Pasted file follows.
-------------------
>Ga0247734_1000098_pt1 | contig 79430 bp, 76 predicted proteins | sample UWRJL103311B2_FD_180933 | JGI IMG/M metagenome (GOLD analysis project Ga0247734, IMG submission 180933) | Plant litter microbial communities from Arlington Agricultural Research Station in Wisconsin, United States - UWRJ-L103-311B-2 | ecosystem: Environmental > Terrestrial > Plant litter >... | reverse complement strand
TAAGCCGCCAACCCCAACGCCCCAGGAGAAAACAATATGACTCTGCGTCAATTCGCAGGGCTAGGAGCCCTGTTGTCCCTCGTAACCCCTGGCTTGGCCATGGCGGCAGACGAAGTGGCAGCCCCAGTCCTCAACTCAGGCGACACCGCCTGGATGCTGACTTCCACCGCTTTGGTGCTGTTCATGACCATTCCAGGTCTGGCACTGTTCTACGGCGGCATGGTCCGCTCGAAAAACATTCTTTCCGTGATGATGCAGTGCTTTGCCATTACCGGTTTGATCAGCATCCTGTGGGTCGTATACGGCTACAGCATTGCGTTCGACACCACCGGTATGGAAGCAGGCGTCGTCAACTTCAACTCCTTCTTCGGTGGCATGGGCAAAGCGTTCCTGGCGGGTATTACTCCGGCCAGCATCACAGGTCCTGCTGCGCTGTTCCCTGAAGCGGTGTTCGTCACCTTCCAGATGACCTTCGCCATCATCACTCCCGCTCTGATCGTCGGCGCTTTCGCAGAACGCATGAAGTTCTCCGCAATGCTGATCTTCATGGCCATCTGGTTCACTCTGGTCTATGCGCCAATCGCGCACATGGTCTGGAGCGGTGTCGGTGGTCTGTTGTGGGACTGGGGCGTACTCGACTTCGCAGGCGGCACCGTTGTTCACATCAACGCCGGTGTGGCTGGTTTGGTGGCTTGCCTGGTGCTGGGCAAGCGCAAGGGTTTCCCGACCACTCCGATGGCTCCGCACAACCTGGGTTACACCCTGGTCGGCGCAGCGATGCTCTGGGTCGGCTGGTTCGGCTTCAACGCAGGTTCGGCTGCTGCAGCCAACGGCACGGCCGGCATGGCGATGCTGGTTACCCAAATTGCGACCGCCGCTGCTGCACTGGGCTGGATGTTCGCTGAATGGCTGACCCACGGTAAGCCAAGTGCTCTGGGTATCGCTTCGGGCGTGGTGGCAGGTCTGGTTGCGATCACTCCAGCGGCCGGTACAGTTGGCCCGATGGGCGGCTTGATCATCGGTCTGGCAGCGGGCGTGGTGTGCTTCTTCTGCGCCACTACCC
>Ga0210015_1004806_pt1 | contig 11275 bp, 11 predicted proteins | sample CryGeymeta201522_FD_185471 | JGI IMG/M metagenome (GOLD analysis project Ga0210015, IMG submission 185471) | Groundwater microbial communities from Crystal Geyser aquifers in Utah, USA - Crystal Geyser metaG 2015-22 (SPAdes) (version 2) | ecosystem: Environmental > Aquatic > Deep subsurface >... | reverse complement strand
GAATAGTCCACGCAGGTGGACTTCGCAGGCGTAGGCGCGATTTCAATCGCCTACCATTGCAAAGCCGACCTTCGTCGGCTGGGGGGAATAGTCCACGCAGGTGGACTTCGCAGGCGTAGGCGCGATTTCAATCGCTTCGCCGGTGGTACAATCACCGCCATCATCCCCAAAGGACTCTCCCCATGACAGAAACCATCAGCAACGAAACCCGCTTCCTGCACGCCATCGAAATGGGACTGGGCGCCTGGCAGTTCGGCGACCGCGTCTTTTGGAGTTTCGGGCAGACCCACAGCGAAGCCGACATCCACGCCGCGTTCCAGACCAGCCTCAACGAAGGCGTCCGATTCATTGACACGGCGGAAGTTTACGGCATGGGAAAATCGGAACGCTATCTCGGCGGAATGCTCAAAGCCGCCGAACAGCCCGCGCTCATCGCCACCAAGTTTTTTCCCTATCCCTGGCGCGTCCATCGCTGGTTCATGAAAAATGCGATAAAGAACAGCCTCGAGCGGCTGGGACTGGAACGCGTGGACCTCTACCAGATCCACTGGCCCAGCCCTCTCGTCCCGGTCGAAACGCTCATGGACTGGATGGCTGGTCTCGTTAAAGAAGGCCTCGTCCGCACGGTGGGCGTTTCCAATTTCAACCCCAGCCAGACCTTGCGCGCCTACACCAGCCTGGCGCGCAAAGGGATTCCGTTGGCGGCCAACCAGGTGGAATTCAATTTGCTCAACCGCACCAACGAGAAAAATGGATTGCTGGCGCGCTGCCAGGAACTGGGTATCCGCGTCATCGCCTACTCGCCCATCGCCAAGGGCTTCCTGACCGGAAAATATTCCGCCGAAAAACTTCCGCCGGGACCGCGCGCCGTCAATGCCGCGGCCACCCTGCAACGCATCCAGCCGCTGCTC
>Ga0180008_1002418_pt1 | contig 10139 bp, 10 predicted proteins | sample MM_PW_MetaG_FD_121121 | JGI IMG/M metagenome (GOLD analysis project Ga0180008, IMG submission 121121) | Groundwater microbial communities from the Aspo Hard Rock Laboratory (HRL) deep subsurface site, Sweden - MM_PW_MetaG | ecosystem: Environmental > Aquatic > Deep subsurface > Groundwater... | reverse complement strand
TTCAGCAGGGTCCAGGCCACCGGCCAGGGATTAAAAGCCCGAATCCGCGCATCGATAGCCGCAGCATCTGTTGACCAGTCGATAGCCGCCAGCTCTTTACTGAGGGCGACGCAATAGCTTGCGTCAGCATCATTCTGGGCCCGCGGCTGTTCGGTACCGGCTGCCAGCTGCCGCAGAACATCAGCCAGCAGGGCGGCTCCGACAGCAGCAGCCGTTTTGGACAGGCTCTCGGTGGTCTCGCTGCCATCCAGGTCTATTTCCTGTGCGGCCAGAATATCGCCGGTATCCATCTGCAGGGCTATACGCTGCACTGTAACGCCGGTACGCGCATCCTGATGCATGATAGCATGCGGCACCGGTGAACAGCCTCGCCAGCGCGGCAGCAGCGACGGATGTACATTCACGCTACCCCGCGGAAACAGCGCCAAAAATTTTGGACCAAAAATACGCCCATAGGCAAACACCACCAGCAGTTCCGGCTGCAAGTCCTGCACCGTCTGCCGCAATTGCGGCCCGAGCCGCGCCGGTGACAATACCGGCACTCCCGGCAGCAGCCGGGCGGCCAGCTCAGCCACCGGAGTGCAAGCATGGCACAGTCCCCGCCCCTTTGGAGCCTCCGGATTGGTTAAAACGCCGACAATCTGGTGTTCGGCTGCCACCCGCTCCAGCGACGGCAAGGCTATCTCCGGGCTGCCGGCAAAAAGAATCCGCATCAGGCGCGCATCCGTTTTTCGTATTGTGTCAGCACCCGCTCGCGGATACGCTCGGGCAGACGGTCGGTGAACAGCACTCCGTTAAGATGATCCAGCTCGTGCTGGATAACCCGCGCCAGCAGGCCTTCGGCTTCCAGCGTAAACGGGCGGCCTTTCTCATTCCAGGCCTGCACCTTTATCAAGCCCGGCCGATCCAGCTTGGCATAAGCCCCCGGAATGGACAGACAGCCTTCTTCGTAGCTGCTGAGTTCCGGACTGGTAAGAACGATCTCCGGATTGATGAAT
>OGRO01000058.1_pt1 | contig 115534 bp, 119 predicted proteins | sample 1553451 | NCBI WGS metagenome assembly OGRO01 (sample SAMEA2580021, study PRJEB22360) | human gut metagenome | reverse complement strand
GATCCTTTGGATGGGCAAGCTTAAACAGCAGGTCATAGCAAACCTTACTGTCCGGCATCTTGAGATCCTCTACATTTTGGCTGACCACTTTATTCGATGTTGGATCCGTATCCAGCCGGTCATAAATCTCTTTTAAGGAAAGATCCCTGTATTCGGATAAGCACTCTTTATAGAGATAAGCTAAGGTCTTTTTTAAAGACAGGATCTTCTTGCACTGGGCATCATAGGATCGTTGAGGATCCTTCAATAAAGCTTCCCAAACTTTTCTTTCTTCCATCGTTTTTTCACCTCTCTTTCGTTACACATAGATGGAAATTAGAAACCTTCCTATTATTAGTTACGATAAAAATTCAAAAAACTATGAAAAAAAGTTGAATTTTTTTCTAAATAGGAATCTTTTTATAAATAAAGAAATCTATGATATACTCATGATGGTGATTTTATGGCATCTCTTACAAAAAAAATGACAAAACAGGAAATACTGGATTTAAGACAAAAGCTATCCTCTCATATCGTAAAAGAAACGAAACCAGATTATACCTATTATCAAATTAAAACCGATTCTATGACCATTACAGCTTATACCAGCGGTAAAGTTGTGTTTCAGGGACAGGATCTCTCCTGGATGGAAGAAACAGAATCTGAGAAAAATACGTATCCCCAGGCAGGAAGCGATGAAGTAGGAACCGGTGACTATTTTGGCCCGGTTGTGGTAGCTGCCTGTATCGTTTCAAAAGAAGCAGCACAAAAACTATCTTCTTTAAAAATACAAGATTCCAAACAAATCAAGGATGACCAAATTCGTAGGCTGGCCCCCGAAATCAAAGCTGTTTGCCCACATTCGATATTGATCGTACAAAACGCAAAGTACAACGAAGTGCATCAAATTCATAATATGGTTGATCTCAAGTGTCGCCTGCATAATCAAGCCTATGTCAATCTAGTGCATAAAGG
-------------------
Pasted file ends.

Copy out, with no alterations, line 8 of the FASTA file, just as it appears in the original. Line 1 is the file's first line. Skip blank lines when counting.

GATCCTTTGGATGGGCAAGCTTAAACAGCAGGTCATAGCAAACCTTACTGTCCGGCATCTTGAGATCCTCTACATTTTGGCTGACCACTTTATTCGATGTTGGATCCGTATCCAGCCGGTCATAAATCTCTTTTAAGGAAAGATCCCTGTATTCGGATAAGCACTCTTTATAGAGATAAGCTAAGGTCTTTTTTAAAGACAGGATCTTCTTGCACTGGGCATCATAGGATCGTTGAGGATCCTTCAATAAAGCTTCCCAAACTTTTCTTTCTTCCATCGTTTTTTCACCTCTCTTTCGTTACACATAGATGGAAATTAGAAACCTTCCTATTATTAGTTACGATAAAAATTCAAAAAACTATGAAAAAAAGTTGAATTTTTTTCTAAATAGGAATCTTTTTATAAATAAAGAAATCTATGATATACTCATGATGGTGATTTTATGGCATCTCTTACAAAAAAAATGACAAAACAGGAAATACTGGATTTAAGACAAAAGCTATCCTCTCATATCGTAAAAGAAACGAAACCAGATTATACCTATTATCAAATTAAAACCGATTCTATGACCATTACAGCTTATACCAGCGGTAAAGTTGTGTTTCAGGGACAGGATCTCTCCTGGATGGAAGAAACAGAATCTGAGAAAAATACGTATCCCCAGGCAGGAAGCGATGAAGTAGGAACCGGTGACTATTTTGGCCCGGTTGTGGTAGCTGCCTGTATCGTTTCAAAAGAAGCAGCACAAAAACTATCTTCTTTAAAAATACAAGATTCCAAACAAATCAAGGATGACCAAATTCGTAGGCTGGCCCCCGAAATCAAAGCTGTTTGCCCACATTCGATATTGATCGTACAAAACGCAAAGTACAACGAAGTGCATCAAATTCATAATATGGTTGATCTCAAGTGTCGCCTGCATAATCAAGCCTATGTCAATCTAGTGCATAAAGG